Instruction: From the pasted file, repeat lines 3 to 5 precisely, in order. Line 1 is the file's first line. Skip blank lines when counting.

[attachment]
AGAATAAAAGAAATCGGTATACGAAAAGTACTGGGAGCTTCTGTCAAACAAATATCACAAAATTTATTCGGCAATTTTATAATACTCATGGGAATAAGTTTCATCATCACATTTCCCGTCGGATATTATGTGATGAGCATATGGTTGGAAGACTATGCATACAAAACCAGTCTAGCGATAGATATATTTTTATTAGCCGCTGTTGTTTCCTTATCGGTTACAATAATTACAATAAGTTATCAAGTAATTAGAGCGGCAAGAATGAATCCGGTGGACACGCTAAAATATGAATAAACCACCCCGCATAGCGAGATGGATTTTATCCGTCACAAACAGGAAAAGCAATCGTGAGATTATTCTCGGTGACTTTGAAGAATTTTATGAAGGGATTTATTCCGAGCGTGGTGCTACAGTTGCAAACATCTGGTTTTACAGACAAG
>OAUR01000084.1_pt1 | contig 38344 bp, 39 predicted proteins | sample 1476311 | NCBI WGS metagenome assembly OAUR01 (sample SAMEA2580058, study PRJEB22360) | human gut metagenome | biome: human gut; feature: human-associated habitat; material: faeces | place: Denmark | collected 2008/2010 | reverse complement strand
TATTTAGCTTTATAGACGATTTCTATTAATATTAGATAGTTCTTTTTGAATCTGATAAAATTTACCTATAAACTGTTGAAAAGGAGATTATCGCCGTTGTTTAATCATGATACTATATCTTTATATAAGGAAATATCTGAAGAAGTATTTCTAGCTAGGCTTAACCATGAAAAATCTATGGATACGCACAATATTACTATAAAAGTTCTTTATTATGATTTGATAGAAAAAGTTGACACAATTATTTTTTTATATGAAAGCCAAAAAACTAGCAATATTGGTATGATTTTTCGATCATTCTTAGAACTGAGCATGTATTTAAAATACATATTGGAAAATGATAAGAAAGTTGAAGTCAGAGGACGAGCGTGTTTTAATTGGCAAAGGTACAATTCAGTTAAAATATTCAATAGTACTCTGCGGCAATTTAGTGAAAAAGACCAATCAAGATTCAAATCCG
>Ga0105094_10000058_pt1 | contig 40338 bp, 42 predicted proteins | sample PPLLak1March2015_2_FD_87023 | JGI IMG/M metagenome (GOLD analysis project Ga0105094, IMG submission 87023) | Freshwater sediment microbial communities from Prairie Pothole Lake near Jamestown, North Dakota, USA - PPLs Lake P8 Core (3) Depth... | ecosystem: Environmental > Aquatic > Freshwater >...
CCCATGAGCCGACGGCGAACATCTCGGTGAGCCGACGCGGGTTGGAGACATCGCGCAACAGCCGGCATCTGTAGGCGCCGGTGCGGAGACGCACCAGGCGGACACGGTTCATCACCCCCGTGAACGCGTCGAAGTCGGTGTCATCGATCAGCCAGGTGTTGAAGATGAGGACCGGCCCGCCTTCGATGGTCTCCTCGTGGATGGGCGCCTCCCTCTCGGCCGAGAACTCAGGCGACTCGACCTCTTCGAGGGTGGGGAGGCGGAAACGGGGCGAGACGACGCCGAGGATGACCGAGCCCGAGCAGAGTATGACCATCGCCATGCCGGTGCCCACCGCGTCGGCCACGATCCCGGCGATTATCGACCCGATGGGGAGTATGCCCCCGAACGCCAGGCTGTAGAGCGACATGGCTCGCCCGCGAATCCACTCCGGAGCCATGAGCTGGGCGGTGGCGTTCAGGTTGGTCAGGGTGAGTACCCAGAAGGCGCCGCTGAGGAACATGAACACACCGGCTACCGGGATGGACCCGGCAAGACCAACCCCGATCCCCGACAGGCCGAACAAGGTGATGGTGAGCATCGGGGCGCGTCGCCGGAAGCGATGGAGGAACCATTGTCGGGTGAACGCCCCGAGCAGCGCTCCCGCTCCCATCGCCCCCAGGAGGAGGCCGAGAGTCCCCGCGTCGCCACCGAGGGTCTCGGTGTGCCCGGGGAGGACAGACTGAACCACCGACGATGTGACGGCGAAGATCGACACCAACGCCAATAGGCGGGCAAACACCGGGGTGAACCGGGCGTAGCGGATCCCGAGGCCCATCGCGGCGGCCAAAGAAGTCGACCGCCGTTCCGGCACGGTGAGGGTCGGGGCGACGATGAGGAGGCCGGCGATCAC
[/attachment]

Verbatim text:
TATTTAGCTTTATAGACGATTTCTATTAATATTAGATAGTTCTTTTTGAATCTGATAAAATTTACCTATAAACTGTTGAAAAGGAGATTATCGCCGTTGTTTAATCATGATACTATATCTTTATATAAGGAAATATCTGAAGAAGTATTTCTAGCTAGGCTTAACCATGAAAAATCTATGGATACGCACAATATTACTATAAAAGTTCTTTATTATGATTTGATAGAAAAAGTTGACACAATTATTTTTTTATATGAAAGCCAAAAAACTAGCAATATTGGTATGATTTTTCGATCATTCTTAGAACTGAGCATGTATTTAAAATACATATTGGAAAATGATAAGAAAGTTGAAGTCAGAGGACGAGCGTGTTTTAATTGGCAAAGGTACAATTCAGTTAAAATATTCAATAGTACTCTGCGGCAATTTAGTGAAAAAGACCAATCAAGATTCAAATCCG
>Ga0105094_10000058_pt1 | contig 40338 bp, 42 predicted proteins | sample PPLLak1March2015_2_FD_87023 | JGI IMG/M metagenome (GOLD analysis project Ga0105094, IMG submission 87023) | Freshwater sediment microbial communities from Prairie Pothole Lake near Jamestown, North Dakota, USA - PPLs Lake P8 Core (3) Depth... | ecosystem: Environmental > Aquatic > Freshwater >...
CCCATGAGCCGACGGCGAACATCTCGGTGAGCCGACGCGGGTTGGAGACATCGCGCAACAGCCGGCATCTGTAGGCGCCGGTGCGGAGACGCACCAGGCGGACACGGTTCATCACCCCCGTGAACGCGTCGAAGTCGGTGTCATCGATCAGCCAGGTGTTGAAGATGAGGACCGGCCCGCCTTCGATGGTCTCCTCGTGGATGGGCGCCTCCCTCTCGGCCGAGAACTCAGGCGACTCGACCTCTTCGAGGGTGGGGAGGCGGAAACGGGGCGAGACGACGCCGAGGATGACCGAGCCCGAGCAGAGTATGACCATCGCCATGCCGGTGCCCACCGCGTCGGCCACGATCCCGGCGATTATCGACCCGATGGGGAGTATGCCCCCGAACGCCAGGCTGTAGAGCGACATGGCTCGCCCGCGAATCCACTCCGGAGCCATGAGCTGGGCGGTGGCGTTCAGGTTGGTCAGGGTGAGTACCCAGAAGGCGCCGCTGAGGAACATGAACACACCGGCTACCGGGATGGACCCGGCAAGACCAACCCCGATCCCCGACAGGCCGAACAAGGTGATGGTGAGCATCGGGGCGCGTCGCCGGAAGCGATGGAGGAACCATTGTCGGGTGAACGCCCCGAGCAGCGCTCCCGCTCCCATCGCCCCCAGGAGGAGGCCGAGAGTCCCCGCGTCGCCACCGAGGGTCTCGGTGTGCCCGGGGAGGACAGACTGAACCACCGACGATGTGACGGCGAAGATCGACACCAACGCCAATAGGCGGGCAAACACCGGGGTGAACCGGGCGTAGCGGATCCCGAGGCCCATCGCGGCGGCCAAAGAAGTCGACCGCCGTTCCGGCACGGTGAGGGTCGGGGCGACGATGAGGAGGCCGGCGATCAC